Tuesday, March 5, 2013

Five Laws I Would Be Willing to Break

Act #64:  Live your conscience.

Yesterday a nursing home administrator followed internal policy and refused to follow the instructions of the 911 dispatcher to conduct CPR on an 87 year-old woman who later died. Being the rule-following, people-pleaser that I am, this got me thinking about my own conscience and how I might have responded in that situation.  So I asked myself if there were laws I'd be willing to break - and it turns out there are a few:

1.  Give someone CPR.  If I were that nursing home administrator I might have quickly checked if this particular patient had a DNR (Do not resuscitate) form and then I'd definitely perform CPR on her.

2.  Allow my teenager to have a sip of beer.  I hope to someday alleviate that built-up, pent-up excitement that comes with turning 21, being away from home, and having the freedom to binge drink.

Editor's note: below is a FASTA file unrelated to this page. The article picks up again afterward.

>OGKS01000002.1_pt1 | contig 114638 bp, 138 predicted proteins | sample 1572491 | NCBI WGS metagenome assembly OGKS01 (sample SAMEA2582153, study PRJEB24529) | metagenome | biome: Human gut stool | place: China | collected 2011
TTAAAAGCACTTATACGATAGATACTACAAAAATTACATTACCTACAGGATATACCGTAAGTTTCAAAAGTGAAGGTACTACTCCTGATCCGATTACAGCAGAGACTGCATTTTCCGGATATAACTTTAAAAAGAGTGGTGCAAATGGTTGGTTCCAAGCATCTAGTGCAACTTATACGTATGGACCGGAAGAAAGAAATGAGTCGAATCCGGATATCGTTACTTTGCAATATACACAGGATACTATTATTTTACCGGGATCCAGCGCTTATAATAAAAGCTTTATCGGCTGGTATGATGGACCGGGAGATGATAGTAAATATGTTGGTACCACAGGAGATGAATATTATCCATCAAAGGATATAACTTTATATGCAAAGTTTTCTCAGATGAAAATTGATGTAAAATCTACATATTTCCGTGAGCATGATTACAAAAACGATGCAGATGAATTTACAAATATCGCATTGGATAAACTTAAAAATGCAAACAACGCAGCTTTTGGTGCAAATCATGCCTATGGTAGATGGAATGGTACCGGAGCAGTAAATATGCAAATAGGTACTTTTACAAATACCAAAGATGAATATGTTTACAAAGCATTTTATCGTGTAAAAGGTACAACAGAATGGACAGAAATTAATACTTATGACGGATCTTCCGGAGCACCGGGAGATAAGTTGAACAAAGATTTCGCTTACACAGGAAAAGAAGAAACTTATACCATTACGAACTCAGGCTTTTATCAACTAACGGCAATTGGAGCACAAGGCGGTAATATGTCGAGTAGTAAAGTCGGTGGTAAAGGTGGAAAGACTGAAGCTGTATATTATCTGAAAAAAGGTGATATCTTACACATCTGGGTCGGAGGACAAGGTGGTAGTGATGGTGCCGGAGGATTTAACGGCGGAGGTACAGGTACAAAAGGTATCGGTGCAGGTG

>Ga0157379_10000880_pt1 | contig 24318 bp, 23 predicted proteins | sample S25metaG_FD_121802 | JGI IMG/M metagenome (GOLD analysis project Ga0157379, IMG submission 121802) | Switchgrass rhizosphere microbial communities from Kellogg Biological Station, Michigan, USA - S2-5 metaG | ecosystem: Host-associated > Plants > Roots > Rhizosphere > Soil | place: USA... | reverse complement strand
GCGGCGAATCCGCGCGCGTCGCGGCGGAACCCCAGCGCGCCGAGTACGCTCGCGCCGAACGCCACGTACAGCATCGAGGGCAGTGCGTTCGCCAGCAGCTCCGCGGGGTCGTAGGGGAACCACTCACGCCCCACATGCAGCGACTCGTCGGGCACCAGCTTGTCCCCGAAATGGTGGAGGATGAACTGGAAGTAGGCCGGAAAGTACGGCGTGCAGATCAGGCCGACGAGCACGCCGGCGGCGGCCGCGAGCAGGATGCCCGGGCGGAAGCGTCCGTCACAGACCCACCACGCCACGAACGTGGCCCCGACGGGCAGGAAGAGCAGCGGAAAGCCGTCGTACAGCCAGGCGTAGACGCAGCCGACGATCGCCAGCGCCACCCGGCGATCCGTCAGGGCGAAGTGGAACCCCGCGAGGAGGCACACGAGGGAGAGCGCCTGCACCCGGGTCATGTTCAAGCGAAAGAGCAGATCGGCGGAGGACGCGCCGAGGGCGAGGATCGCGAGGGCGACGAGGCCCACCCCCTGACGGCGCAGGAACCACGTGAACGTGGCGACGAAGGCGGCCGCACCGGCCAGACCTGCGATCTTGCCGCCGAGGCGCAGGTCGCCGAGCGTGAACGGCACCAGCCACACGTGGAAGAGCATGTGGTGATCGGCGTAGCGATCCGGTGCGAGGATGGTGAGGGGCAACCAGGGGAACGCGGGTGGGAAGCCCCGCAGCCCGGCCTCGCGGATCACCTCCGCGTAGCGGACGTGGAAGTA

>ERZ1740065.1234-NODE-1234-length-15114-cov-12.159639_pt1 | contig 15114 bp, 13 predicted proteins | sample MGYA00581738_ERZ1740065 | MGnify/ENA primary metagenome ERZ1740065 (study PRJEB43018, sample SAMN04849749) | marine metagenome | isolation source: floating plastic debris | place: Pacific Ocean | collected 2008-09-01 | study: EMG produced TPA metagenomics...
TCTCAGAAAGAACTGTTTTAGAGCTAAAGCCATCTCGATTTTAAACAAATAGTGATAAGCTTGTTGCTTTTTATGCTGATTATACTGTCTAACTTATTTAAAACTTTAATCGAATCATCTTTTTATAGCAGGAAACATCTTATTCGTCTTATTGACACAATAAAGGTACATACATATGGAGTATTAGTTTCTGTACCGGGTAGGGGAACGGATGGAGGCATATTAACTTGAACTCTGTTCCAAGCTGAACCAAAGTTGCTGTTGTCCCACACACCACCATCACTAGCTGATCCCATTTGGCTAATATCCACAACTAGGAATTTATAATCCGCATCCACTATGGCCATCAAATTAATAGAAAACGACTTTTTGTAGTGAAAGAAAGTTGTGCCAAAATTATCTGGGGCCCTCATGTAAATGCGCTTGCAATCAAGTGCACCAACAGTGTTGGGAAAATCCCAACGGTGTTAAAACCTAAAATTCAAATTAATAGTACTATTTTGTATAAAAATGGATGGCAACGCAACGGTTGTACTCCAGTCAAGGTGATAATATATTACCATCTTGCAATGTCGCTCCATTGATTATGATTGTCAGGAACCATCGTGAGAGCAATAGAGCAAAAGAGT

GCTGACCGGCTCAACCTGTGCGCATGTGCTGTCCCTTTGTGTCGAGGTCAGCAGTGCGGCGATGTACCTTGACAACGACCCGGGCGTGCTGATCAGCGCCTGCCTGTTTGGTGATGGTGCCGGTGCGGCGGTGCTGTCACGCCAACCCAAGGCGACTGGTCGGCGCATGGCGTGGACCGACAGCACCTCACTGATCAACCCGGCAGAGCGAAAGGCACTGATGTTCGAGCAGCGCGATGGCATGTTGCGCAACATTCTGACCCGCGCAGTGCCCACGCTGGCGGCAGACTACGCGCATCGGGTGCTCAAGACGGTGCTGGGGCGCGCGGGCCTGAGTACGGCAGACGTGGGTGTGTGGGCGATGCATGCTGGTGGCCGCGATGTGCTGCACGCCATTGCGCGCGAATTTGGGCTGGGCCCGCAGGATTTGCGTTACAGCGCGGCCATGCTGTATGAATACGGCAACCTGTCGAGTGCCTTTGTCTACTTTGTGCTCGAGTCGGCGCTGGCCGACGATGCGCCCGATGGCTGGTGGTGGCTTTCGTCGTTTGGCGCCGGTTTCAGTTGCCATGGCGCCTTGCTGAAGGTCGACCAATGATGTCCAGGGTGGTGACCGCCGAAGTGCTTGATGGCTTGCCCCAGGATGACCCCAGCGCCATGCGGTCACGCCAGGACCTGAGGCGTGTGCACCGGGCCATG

3.  Hire someone because they are gay.  Well obviously they'd have to be qualified, but I'd be excited to hire anyone who could bring a diversity of perspective and experience to the table.

4.  Evade draft.  One time I applied for a job with the State Bureau of Investigations and got through much of the application process, only to be completely eliminated when I could not answer yes to this question:  Could you shoot to kill?  I doubt I'd be any good in a war situation.

5.  Protest.  Peacefully of course.  If that was the only way I could get my point across.  Handcuffs could be fun, right?

What law would you be willing to break in order to do something you believe in?


Emmeline Pankhurst (née Goulden; 15 July 1858 – 14 June 1928) was a British political activist and leader of the British suffragette movement that helped women win the right to vote.


On December 1, 1955, in Montgomery, Alabama, Rosa Parks was arrested for refusing to give up her seat to a white passenger


No comments:

Post a Comment